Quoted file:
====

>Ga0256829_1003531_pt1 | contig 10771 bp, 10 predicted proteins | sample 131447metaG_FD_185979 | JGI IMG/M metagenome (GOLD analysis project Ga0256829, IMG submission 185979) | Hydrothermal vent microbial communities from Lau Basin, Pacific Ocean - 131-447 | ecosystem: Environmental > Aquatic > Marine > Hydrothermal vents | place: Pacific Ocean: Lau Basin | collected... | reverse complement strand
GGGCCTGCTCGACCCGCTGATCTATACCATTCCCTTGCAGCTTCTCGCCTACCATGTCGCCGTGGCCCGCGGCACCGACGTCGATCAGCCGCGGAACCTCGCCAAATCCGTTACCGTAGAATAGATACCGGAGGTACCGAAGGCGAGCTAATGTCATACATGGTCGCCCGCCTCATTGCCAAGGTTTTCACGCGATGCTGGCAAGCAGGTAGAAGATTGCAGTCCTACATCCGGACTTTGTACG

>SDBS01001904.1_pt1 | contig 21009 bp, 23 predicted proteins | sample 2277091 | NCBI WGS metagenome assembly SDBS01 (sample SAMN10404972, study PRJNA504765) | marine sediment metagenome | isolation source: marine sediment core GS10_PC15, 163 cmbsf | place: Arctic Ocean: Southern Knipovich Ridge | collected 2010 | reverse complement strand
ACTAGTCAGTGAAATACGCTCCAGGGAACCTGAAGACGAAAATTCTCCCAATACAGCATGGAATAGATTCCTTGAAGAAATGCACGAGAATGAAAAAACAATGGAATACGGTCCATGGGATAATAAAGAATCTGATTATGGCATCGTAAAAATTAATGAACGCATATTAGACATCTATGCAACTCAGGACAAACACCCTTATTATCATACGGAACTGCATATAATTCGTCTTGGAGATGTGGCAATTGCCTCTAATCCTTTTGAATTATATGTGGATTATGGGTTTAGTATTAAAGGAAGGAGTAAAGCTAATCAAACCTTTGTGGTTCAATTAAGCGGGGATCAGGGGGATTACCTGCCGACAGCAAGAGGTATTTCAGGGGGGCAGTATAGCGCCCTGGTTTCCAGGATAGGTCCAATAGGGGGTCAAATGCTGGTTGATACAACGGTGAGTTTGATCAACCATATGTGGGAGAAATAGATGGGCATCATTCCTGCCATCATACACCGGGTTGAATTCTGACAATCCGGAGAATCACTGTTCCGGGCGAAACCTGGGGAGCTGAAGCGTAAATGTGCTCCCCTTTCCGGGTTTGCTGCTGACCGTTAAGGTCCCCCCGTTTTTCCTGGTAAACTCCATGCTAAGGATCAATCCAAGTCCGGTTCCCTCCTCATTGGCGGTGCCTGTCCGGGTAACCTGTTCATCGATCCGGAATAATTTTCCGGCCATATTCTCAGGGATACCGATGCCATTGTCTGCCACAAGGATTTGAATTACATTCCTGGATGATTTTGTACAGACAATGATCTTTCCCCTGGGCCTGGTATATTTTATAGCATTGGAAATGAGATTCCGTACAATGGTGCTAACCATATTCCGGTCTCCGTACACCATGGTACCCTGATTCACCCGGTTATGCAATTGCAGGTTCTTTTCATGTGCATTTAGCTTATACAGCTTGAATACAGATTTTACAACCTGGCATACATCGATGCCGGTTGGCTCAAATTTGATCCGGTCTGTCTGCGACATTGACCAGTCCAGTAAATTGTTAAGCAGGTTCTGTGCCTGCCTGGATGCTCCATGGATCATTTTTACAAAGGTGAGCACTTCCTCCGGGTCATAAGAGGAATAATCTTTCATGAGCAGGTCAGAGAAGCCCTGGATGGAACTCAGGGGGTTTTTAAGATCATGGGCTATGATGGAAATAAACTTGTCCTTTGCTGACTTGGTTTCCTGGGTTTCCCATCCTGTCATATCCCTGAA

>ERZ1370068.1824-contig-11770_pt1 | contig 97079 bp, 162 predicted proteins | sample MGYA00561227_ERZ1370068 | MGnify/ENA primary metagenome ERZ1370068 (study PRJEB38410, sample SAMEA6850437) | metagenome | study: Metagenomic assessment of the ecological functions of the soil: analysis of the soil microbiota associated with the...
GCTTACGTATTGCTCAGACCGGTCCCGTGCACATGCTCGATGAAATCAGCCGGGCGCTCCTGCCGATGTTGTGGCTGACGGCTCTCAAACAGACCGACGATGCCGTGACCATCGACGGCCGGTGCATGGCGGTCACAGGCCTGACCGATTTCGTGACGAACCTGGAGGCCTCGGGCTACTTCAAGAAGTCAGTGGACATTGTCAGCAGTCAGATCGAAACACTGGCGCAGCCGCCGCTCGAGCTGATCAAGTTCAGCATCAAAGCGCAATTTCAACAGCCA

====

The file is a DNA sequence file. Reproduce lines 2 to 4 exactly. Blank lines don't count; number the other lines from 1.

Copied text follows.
GGGCCTGCTCGACCCGCTGATCTATACCATTCCCTTGCAGCTTCTCGCCTACCATGTCGCCGTGGCCCGCGGCACCGACGTCGATCAGCCGCGGAACCTCGCCAAATCCGTTACCGTAGAATAGATACCGGAGGTACCGAAGGCGAGCTAATGTCATACATGGTCGCCCGCCTCATTGCCAAGGTTTTCACGCGATGCTGGCAAGCAGGTAGAAGATTGCAGTCCTACATCCGGACTTTGTACG

>SDBS01001904.1_pt1 | contig 21009 bp, 23 predicted proteins | sample 2277091 | NCBI WGS metagenome assembly SDBS01 (sample SAMN10404972, study PRJNA504765) | marine sediment metagenome | isolation source: marine sediment core GS10_PC15, 163 cmbsf | place: Arctic Ocean: Southern Knipovich Ridge | collected 2010 | reverse complement strand
ACTAGTCAGTGAAATACGCTCCAGGGAACCTGAAGACGAAAATTCTCCCAATACAGCATGGAATAGATTCCTTGAAGAAATGCACGAGAATGAAAAAACAATGGAATACGGTCCATGGGATAATAAAGAATCTGATTATGGCATCGTAAAAATTAATGAACGCATATTAGACATCTATGCAACTCAGGACAAACACCCTTATTATCATACGGAACTGCATATAATTCGTCTTGGAGATGTGGCAATTGCCTCTAATCCTTTTGAATTATATGTGGATTATGGGTTTAGTATTAAAGGAAGGAGTAAAGCTAATCAAACCTTTGTGGTTCAATTAAGCGGGGATCAGGGGGATTACCTGCCGACAGCAAGAGGTATTTCAGGGGGGCAGTATAGCGCCCTGGTTTCCAGGATAGGTCCAATAGGGGGTCAAATGCTGGTTGATACAACGGTGAGTTTGATCAACCATATGTGGGAGAAATAGATGGGCATCATTCCTGCCATCATACACCGGGTTGAATTCTGACAATCCGGAGAATCACTGTTCCGGGCGAAACCTGGGGAGCTGAAGCGTAAATGTGCTCCCCTTTCCGGGTTTGCTGCTGACCGTTAAGGTCCCCCCGTTTTTCCTGGTAAACTCCATGCTAAGGATCAATCCAAGTCCGGTTCCCTCCTCATTGGCGGTGCCTGTCCGGGTAACCTGTTCATCGATCCGGAATAATTTTCCGGCCATATTCTCAGGGATACCGATGCCATTGTCTGCCACAAGGATTTGAATTACATTCCTGGATGATTTTGTACAGACAATGATCTTTCCCCTGGGCCTGGTATATTTTATAGCATTGGAAATGAGATTCCGTACAATGGTGCTAACCATATTCCGGTCTCCGTACACCATGGTACCCTGATTCACCCGGTTATGCAATTGCAGGTTCTTTTCATGTGCATTTAGCTTATACAGCTTGAATACAGATTTTACAACCTGGCATACATCGATGCCGGTTGGCTCAAATTTGATCCGGTCTGTCTGCGACATTGACCAGTCCAGTAAATTGTTAAGCAGGTTCTGTGCCTGCCTGGATGCTCCATGGATCATTTTTACAAAGGTGAGCACTTCCTCCGGGTCATAAGAGGAATAATCTTTCATGAGCAGGTCAGAGAAGCCCTGGATGGAACTCAGGGGGTTTTTAAGATCATGGGCTATGATGGAAATAAACTTGTCCTTTGCTGACTTGGTTTCCTGGGTTTCCCATCCTGTCATATCCCTGAA